lunes, 2 de enero de 2012

Man vs. TBR: Pseudoreality Prevails

Man vs. TBR #1/12

While I don't anticipate any further bending of the rules from here on out, I've already "revisited" my ridiculous, self-imposed Man vs. TBR book-buying reduction pledge from last month and am now shooting for a grand total of no more than twelve book purchases for the entire year.  OK, so I'm obviously willing to cheat to succeed--but what was the first book purchased?  NYU history professor Karen Ordahl Kupperman's The Jamestown Project in e-book format, a New Year's Day transaction I practically "had" to make to test drive a certain shiny new gadget that found its way into the house earlier in the day.  In non-cheating news, I also wanted to remind everybody that the group read of Roberto Bolaño's The Savage Detectives that many of us have been looking forward to for quite some time now is finally due to take place during the last weekend of the month.  For more details and/or a look at the list of others who'll be participating, you can check out group read co-host Rise's post here or my post here.  Hope you're able to join in on the fun!

Thanks to Jenny Volvoski for allowing us to borrow her cool cover design for The Savage Detectives group read (use of this image as a badge has been approved by the artist).  Other rad covers as imagined by Jenny can be found at her art blog From Cover to Cover.

15 comentarios:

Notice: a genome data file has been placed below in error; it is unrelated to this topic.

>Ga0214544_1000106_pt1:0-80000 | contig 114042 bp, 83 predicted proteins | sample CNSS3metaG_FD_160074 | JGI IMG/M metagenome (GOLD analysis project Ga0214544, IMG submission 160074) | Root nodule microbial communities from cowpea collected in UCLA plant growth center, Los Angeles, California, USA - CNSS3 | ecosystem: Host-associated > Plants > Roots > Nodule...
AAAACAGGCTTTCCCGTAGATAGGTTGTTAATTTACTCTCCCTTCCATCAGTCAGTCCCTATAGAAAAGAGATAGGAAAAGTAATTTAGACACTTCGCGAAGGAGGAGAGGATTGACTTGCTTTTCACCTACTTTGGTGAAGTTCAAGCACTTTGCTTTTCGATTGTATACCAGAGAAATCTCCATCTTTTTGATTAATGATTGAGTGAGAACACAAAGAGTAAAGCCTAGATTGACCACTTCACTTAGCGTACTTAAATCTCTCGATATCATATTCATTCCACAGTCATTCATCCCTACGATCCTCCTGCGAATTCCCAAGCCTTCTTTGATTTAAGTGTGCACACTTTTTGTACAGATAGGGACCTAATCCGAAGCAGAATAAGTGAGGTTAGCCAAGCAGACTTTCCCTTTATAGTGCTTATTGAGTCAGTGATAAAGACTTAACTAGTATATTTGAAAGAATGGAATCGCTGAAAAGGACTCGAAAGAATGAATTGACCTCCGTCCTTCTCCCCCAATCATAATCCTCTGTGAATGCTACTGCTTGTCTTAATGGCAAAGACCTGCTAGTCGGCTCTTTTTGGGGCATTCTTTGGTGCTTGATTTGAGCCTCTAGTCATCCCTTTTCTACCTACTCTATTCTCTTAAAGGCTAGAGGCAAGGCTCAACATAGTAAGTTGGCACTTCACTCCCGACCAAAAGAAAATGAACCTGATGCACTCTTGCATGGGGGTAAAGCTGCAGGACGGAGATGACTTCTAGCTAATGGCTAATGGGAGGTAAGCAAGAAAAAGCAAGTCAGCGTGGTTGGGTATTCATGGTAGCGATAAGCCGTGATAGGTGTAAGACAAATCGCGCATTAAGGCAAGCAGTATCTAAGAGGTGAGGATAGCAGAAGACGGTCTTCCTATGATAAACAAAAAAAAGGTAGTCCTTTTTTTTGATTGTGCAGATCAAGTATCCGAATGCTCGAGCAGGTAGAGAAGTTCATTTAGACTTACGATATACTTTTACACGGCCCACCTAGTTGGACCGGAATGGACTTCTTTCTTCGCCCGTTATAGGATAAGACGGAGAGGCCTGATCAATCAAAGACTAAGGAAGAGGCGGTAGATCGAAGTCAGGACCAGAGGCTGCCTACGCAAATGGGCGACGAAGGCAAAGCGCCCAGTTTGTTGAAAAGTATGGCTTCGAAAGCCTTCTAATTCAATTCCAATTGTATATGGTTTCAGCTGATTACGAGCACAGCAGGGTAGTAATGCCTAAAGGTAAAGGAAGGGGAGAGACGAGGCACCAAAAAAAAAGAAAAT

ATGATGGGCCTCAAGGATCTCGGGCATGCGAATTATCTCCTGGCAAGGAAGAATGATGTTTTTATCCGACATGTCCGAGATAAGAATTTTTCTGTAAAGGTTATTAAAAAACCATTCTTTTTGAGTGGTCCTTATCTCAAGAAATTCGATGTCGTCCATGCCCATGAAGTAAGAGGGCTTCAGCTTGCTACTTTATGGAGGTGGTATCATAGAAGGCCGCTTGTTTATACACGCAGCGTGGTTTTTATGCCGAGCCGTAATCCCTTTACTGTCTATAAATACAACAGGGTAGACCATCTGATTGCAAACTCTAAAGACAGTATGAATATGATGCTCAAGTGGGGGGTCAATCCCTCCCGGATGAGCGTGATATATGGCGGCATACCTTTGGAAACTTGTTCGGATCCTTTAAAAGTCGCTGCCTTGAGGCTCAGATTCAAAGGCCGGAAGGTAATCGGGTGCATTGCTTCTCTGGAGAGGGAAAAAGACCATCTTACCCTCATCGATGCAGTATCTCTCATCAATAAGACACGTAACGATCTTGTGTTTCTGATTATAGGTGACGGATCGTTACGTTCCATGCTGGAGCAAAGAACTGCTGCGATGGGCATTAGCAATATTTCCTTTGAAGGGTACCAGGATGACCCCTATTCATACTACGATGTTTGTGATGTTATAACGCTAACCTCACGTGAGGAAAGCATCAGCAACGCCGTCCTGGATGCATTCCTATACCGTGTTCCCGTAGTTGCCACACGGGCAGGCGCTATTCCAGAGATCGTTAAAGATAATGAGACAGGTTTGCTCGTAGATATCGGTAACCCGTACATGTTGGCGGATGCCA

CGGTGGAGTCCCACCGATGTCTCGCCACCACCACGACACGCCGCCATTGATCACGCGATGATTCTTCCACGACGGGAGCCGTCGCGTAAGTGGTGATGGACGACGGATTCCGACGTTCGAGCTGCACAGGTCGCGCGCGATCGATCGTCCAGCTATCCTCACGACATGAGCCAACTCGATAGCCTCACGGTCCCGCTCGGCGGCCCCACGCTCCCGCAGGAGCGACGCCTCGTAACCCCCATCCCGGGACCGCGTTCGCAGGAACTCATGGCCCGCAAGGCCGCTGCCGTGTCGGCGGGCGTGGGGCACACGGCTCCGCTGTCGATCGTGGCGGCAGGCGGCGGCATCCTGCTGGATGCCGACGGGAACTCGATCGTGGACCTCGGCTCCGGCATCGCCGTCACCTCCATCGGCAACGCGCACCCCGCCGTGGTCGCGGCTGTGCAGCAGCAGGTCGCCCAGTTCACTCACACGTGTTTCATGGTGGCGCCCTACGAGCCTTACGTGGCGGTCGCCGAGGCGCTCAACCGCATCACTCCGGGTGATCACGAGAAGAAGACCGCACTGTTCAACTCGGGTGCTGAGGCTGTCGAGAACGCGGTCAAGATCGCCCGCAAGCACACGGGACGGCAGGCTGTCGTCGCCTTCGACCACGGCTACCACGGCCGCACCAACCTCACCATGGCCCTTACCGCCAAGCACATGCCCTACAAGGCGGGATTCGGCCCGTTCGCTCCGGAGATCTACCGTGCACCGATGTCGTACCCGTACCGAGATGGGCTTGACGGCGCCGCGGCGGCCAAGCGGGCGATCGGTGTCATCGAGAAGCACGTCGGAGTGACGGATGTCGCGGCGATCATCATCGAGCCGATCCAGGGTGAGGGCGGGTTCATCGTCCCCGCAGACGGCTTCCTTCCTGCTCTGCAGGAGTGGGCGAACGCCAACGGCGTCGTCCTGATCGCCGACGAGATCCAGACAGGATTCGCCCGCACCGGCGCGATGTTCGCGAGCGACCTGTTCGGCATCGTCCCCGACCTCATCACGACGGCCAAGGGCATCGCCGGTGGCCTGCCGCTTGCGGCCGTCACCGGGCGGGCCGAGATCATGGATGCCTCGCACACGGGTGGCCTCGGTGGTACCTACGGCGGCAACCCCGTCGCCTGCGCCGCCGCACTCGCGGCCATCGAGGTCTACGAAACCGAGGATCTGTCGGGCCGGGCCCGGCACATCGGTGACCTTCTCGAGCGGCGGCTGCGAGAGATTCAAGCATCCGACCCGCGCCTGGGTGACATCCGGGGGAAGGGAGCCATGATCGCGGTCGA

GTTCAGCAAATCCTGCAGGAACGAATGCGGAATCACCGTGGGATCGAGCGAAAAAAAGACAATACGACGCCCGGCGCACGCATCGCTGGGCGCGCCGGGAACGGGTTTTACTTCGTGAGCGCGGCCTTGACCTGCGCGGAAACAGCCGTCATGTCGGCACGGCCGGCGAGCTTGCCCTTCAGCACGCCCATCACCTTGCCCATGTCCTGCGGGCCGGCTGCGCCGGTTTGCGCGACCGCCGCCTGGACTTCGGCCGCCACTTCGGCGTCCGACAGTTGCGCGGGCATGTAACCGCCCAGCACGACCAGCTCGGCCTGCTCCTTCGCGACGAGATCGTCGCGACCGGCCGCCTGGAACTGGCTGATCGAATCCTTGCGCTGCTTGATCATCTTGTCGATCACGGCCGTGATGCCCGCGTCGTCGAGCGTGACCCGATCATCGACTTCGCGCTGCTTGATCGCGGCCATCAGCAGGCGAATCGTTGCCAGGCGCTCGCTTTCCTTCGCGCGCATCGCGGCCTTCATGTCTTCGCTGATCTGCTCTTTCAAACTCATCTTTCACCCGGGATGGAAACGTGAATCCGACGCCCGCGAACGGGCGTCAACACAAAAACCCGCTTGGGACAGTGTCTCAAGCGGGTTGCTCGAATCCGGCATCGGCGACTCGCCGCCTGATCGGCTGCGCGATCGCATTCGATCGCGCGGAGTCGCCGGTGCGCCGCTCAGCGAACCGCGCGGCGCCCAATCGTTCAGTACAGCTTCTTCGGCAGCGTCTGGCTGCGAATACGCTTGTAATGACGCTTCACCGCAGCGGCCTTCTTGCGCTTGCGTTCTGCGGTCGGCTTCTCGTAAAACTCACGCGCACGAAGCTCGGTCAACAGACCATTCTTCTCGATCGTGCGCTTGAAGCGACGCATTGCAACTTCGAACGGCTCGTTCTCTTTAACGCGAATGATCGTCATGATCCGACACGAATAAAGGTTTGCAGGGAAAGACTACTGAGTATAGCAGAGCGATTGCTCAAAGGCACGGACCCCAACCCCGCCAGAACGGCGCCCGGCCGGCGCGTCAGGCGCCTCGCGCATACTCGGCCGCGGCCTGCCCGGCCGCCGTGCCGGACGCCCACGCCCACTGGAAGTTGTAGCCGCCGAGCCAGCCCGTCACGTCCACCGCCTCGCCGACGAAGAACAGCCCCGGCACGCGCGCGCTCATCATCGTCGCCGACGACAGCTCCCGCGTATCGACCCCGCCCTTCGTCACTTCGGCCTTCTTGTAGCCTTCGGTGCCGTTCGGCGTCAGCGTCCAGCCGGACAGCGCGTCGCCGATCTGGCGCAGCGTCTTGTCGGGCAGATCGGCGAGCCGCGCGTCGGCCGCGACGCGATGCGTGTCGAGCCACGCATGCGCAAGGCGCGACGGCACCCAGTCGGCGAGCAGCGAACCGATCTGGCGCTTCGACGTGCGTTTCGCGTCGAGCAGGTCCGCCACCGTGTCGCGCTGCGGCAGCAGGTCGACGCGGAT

1. Cheater!
    I came up with no more than 12 book orders but 1-2 in book shops/month. If I stick to it it would already be a huge improvement.
    Same shiny gadget found it's way into my home but I only dowloaded three free classics. That is NOT cheating!

  2. I forgot to say I'm still in for the group read but have a feeling I won't be able to finish it. I wills still post something and particicpate. Since I try to move away from classic "reviews" it will not matter.

  3. Oh my, a new gadget you say? How exciting. What do you think of it thus far?

    I guess I'm officially joining The Savage Detectives readalong since I couldn't resist getting a copy of the book with Christmas money...! Should be a very interesting discussion. Can't wait!

  4. I think 12 books a year is much more reasonable and doable though cheating is a slippery slope ;) The Jamestown Project looks really goos so I can see why you had to get it to try out that new gadget.

  5. Hmmm, am considering the book for your group read. However, I'm sure I'd have to buy it. ;)

  6. *Caroline: I was a cheater but only on the first day of the year, so I'm going to just pretend that I took advantage of a beginning of the year "holiday exemption" from here on out! Of course, your buying plan still sounds a lot more sensible than mine, though. No worries about the group read, by the way--I'm super glad that you'll be participating, but it's designed to be a stress-free affair for one and all whether everybody finishes or not. P.S. Did you get an e-reader or an iPad? Inquiring minds want to know!

    *Sarah: Awesome--glad to have you joining us for the Savage Detectives party in an official capacity now! As for my new toy (hint: rhymes with "Kindle Fire"), it's been a delight so far although the discovery that the e-book I ordered lacks the images/artwork from the original hard copy might explain why e-books are so heavily discounted. In any event, I'm quite sure that the video and web capabilities of this gizmo will allow me to procrastinate far more effectively going forward!